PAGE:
Not Quite a Homicide, Yet

A week after I returned from my summer vacation in July, my dog's breath, already at a tangible 15-year-old level, suddenly got worse. Every six weeks, she gets bathed, combed, clipped, and has as many teeth brushed as she'll allow. Two years ago, the Vet and I discussed knocking her out for a deluxe cleaning, but we opted not to, because of her age. No problem. We’ll work it out.

So, as I was saying, you could smell her breath when you opened the door. It permeated the entire house (all 900 square feet of it), like death. I imagine. So, I grabbed my little plastic finger and the breath spray she likes and attempted to get near her to rub her teeth and gums a bit. She hates it, but likes it, but hates it, but likes it, so I can usually get a few swipes in there before we both get cranky. But not this time. There was a big pink blob of something jutting out from the front of her mouth. I knew I had to investigate, even though I was foaming at the mouth from the stench. She wouldn’t let me near her mouth long enough to know exactly what was going on in there, but from the outside, it looked like the beginnings of one of those tumors on the TLC people who have to be cut out of their homes. We hightailed it to the vet where they ordered emergency-ish (this was Friday and surgery could wait until blood work and Monday rolled around) dental surgery to remove it and do a professional cleaning.

She did fine. She lost 16 teeth in the process (I know, I know, this is where you have my permission to beat me up for being a bad dog owner, but I refer you to the above mention of a prior discussion about surgery in which I was told not to do it) and now gums canned food, but all is ($900 worth of) well.

Well, until last week. (This post is not really about her teeth – it’s all just PETA court evidence that I do at least try to take care of the dog on most days.) It’s no secret that Sabrina and I have issues. Think two old ladies sharing a semi-private room at the home. When things get ugly, they really get ugly. And the middle of the night is when we tussle the most. Sunday night, she started this fake throwing up business. (You know the kind where they swallow incessantly and do a little dry heaving.) This dog is not out chasing vermin or digging up worms anymore. She’s on a 30-foot tie out that gives her access to the same little patch of condo land that she’s on In other words, what she could get into was beyond me and frankly just ticking me off.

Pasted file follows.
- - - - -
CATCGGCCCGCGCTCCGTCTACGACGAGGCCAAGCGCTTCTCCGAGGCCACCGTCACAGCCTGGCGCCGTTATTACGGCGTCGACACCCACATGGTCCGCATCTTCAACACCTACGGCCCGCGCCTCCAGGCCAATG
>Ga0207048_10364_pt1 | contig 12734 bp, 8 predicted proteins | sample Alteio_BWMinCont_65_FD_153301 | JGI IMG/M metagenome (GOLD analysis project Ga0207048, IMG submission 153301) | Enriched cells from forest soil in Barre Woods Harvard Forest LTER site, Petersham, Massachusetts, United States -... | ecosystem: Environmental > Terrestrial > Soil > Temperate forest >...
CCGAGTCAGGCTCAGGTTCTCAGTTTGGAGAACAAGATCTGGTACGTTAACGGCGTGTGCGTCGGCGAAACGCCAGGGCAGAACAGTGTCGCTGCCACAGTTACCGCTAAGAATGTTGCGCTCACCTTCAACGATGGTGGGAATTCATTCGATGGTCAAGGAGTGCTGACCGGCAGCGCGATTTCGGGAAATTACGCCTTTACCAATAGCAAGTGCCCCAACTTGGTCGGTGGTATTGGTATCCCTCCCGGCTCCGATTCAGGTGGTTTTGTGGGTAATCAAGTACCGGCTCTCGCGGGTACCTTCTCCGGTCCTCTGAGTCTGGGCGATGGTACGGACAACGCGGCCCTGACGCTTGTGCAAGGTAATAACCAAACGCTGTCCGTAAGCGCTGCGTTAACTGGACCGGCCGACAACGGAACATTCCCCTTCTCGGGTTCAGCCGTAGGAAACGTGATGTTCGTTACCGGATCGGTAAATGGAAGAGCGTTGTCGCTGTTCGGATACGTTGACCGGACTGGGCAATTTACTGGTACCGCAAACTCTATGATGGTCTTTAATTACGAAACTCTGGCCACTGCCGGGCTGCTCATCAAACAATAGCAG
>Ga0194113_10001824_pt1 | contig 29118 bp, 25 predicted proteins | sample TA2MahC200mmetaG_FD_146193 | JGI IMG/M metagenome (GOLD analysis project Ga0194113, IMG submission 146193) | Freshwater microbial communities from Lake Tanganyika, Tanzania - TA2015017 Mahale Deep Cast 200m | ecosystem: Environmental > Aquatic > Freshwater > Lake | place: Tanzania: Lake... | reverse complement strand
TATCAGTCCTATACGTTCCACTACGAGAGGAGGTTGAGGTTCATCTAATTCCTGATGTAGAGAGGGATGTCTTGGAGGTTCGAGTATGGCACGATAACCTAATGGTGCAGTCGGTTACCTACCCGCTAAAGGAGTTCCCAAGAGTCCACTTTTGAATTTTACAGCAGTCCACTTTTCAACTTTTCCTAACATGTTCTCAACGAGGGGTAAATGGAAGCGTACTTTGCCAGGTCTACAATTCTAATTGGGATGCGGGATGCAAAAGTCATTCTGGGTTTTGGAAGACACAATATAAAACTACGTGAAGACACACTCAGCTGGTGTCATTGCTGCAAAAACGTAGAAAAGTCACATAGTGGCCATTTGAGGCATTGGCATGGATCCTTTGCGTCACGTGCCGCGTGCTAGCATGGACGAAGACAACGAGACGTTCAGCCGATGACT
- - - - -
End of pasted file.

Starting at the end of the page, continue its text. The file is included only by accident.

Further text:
She went under the bed to do her swallowing/gagging routine, and I couldn’t take it. I decided toot sweet to put her in the bathroom for the night. I sat down on the floor beside the bed and went for her collar and, as usual, she tried to bite me. So, I grabbed my slipper, conveniently sitting on the floor next to me. In theory, I would hurl it at her ass like a simultaneous spank and shove towards me so I could grab her. In actuality, the old gal turned her head to bite it and she got hit in the left eyeball. Yes, the edge of the rubber sole smack in the eyeball. She yelped once, but that was it. She did move toward me, so I grabbed her collar and put her in the bathroom to dry heave all she wanted. And I went to sleep.

The next morning, she looked like death warmed over. I don't think she slept all night. And her eye? It was either going to sink into her head and come out the other end the next day or shrivel up and pop out and land on the floor for me to slip on later. It looked horrible. Thing is, though, that she wasn't rubbing it or shaking her head or crying or anything. And she was eating fine (that runs in the family). My son, who was there that afternoon, said that he'd give it another day. By that night, though, it was red and hazy and altogether not right, and I swore she had internal injuries. As one who goes to the dark side, I started googling doggie head trauma.

At bedtime, I held her and petted her and cried like a baby and prayed to The Baby Jesus. For me, really, more than for the poor dog. "Dear Baby Jesus. Please don't let me have killed this dog with a slipper. How can I possibly explain that? I'm a good person. Please don't let her die from my killing her. And, really? I just spent $900 at the vet. Oh, and that stupid $50 memory foam bed for her hip. Oh, and the new little treats that she can gum. I spent like $10 on those. Seriously. Please, please, please don't let her die."

Sabrina looked up at me all pitifully, yet somehow smugly like she was enjoying the show, and kissed my hand. Then, we went to sleep and the next morning, I was prepared to take her to the doctor first thing. But, she was a whole new dog, none the worse for wear and wanting to play. So, thank goodness and The Baby Jesus, now I can tell the slipper story from the comfort of home and as a near-death close call instead of from an undisclosed location and as a homicide. I’m not cut out to be on the lam, really.